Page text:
Building confidence in entrepreneurs
DENISHA McKNIGHT | 1/9/2017, 9:05 a.m.
The Dallas Examiner
Aside from the usual business planning and content creating, most businesses would not be here today if entrepreneurs were without one significant quality – confidence.
There are so many great potential businesses that are stuck in an idea phase because people are scared to encounter the failures that normally come with owning a business.
The spokesperson for this everyday struggle would be MoneyMovers International CEO Allyson Byrd. Her life has been an inspirational rags-to-riches story in which she turned her failures into a money-making success.
During Be the Answer, an entrepreneurial event for woman, the self-proclaimed profit accelerator and best-selling author coached audience members on how to create an effective money blueprint and become more confident despite their flaws.
“I want to change your association with what you perceive failure to be,” she said.
Byrd started her presentation with an introduction about her upbringing and the obstacles she faced.
At the age of 15, she was a high school dropout who was unclear about what her future held. Afterward, she experienced many failures within her career that left her feeling unsure about herself around others and led to her being fired from certain jobs and living off government assistance.
“Some of you haven’t yet embarked on your deepest sense of breakthrough because your confidence factor is in deficit,” Byrd said as she related the audience’s struggle to her own.
In 2009, the CEO decided to change her narrative and overcome these odds by working with other business owners to increase their revenue numbers with a profit strategy she created based on her situations. She said she wasn’t able to obtain this drive without discovering her passion and learning to become comfortable with herself.
“When your inhibitions hold you hostage, we can’t train that,” Byrd expressed to the audience. “That’s an inside job.”
In 17 months, she was able to go from having a $40 account deficit to having $480,000 in the bank. However, her net profit was $117,000 in the negative, which landed her back at square one.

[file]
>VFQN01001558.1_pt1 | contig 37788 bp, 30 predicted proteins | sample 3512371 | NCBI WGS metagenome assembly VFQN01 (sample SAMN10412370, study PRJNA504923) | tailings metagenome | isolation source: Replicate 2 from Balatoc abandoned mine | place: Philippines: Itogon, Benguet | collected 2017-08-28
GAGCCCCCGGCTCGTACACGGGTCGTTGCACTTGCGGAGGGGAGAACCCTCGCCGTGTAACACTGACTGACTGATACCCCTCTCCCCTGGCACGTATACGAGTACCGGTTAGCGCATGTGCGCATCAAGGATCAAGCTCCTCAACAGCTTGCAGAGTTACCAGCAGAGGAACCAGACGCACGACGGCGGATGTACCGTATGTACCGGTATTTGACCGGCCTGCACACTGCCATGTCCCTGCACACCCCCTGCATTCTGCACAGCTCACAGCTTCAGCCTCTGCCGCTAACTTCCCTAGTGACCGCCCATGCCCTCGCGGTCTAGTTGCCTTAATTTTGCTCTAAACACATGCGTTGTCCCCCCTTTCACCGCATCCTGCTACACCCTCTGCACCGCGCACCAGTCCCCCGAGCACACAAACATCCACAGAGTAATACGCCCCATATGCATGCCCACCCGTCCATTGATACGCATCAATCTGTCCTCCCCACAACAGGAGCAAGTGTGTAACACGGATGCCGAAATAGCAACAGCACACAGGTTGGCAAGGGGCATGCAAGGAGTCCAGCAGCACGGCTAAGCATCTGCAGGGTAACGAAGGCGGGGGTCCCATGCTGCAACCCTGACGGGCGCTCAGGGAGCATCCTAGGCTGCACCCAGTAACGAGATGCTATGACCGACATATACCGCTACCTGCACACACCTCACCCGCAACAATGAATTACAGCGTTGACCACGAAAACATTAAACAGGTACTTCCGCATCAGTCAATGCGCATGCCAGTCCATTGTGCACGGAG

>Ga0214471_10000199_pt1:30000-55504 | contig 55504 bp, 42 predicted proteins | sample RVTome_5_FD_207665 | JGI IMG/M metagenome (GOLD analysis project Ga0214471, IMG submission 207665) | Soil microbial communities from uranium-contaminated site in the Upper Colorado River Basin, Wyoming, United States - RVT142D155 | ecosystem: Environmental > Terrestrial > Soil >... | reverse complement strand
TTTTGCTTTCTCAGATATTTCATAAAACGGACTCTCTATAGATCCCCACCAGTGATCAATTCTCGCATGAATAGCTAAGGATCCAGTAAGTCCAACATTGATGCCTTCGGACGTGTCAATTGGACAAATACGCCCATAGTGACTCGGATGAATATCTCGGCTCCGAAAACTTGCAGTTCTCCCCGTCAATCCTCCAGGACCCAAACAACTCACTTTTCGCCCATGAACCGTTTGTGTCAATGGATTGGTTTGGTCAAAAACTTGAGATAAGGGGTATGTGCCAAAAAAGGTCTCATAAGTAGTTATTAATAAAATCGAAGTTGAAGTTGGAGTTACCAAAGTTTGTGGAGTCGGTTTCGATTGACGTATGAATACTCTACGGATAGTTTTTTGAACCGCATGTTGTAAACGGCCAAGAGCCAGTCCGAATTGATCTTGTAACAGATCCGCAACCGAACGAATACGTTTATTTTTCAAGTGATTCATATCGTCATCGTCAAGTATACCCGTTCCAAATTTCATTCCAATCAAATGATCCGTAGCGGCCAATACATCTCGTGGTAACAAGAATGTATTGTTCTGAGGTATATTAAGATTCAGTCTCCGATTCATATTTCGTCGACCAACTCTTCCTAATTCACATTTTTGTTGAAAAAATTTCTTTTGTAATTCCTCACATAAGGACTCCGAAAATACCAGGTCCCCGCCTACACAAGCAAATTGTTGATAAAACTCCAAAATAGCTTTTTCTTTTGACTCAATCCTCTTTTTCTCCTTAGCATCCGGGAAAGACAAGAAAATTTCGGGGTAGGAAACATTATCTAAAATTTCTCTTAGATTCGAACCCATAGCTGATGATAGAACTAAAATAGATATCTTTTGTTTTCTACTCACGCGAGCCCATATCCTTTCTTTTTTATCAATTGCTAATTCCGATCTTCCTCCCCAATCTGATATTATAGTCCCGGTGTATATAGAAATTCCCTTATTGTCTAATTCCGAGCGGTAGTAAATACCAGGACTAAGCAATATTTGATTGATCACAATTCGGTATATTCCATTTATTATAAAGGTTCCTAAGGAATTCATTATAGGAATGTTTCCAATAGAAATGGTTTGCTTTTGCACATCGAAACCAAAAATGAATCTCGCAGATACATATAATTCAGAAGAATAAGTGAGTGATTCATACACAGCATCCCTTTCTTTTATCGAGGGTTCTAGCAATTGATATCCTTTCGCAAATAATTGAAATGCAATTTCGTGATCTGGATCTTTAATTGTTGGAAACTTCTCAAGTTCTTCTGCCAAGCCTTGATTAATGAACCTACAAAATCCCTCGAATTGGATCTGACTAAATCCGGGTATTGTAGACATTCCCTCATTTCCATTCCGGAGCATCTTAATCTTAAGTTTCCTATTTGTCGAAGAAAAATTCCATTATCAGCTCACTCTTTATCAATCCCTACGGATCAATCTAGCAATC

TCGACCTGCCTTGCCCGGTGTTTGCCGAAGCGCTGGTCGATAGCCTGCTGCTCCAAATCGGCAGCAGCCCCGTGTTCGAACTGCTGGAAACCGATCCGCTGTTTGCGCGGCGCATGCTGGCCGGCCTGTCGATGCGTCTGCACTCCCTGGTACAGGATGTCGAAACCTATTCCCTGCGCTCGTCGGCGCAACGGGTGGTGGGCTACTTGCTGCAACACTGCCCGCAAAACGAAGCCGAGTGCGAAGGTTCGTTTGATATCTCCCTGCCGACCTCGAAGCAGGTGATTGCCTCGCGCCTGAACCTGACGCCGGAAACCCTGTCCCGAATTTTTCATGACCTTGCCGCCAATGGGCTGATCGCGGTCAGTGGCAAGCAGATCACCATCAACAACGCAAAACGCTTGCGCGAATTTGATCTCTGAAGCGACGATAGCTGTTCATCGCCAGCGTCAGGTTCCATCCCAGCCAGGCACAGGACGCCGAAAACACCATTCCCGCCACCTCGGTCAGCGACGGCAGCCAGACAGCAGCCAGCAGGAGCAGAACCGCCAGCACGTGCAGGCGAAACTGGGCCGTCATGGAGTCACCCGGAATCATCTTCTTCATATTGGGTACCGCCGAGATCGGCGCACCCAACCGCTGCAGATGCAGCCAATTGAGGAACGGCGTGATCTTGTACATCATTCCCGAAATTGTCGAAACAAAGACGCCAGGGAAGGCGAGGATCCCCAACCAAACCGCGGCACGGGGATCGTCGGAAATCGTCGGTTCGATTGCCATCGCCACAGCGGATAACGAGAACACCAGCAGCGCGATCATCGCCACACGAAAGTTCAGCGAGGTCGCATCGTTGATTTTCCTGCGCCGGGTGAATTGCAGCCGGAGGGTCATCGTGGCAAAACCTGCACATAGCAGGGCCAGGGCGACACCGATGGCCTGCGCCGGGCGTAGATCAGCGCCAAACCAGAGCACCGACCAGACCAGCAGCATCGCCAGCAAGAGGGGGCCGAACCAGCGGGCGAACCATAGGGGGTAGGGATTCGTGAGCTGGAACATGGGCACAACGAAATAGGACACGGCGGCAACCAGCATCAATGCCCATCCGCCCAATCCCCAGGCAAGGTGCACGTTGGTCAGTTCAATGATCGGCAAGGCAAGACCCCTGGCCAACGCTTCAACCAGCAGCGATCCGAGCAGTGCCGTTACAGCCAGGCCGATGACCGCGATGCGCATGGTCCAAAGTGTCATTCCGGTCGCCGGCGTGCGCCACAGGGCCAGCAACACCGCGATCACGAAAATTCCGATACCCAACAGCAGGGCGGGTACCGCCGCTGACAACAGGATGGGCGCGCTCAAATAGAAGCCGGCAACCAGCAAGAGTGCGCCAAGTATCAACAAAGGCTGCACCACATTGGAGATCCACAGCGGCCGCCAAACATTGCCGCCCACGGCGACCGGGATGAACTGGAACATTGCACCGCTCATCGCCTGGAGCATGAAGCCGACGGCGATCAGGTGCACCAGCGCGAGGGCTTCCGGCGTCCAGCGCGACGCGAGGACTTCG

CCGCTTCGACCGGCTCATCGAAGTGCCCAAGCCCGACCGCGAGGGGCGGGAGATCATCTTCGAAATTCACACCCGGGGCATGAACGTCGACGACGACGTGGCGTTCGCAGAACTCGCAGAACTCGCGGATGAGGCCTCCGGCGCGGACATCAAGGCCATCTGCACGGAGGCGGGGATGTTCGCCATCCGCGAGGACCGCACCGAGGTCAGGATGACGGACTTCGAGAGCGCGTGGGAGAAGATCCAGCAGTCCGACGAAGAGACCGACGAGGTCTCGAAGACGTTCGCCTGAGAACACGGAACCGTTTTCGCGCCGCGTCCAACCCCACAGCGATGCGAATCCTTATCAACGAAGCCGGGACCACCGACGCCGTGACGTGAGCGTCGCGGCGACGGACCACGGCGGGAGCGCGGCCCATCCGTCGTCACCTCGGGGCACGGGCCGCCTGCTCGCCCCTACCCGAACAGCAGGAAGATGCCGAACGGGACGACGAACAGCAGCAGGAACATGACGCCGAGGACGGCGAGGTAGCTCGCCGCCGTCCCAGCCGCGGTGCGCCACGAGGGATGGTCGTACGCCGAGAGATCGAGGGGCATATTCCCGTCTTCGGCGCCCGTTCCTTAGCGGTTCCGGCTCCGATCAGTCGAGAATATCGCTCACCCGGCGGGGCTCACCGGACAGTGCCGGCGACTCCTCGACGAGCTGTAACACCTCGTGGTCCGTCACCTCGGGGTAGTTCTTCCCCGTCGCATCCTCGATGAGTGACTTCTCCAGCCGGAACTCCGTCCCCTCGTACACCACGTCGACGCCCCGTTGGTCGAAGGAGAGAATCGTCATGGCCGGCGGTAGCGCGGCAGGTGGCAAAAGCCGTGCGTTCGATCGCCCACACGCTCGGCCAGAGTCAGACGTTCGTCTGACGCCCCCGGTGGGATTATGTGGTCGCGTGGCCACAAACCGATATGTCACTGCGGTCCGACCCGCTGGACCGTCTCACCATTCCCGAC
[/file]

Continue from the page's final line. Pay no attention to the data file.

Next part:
While the net profit scare bothered her, it didn’t stop her from trying again. After re-assessing her business strategy and trying new ways to sustain her profit, Byrd was able to create a model that helped clients counter net profits.
“You don’t always win when you bet,” she said. “Feedback is the breakfast of champions.”
After sharing her story, Byrd showed attendees how to create money blueprints for their business in 2017. She said all entrepreneurs need a model, a message, a movement and a methodology in order to accrue revenue. If you don’t have a plan and a message to give to others, you won’t have supporters to back you up or a method to follow in order to get the money you want and deserve.
Audience members wrote down their gross income goal for the following year and multiplied the figure by 10 and again by 25 percent. The purpose of this was to ensure that they don’t dream too big or aim too low with their 2017 profit goals and create realistic figures, Byrd said.
After their goals were set, she told the audience to effectively put their ideal gross into action by setting up what products they have coming up next year, their price and percentage of sales. She said this will help them see what exactly needs to happen in order for them to gain profit.
Before the event came to a close, Byrd stressed to the audience that they should always strive to turn their failures into income and not be ashamed of the emotions they’ll feel during their journey.
“You are starving the world and yourself of being you,” she said. “It doesn’t mean you’re weak because you are unsure, and it doesn’t mean you’re unnecessary because you are exhausted.”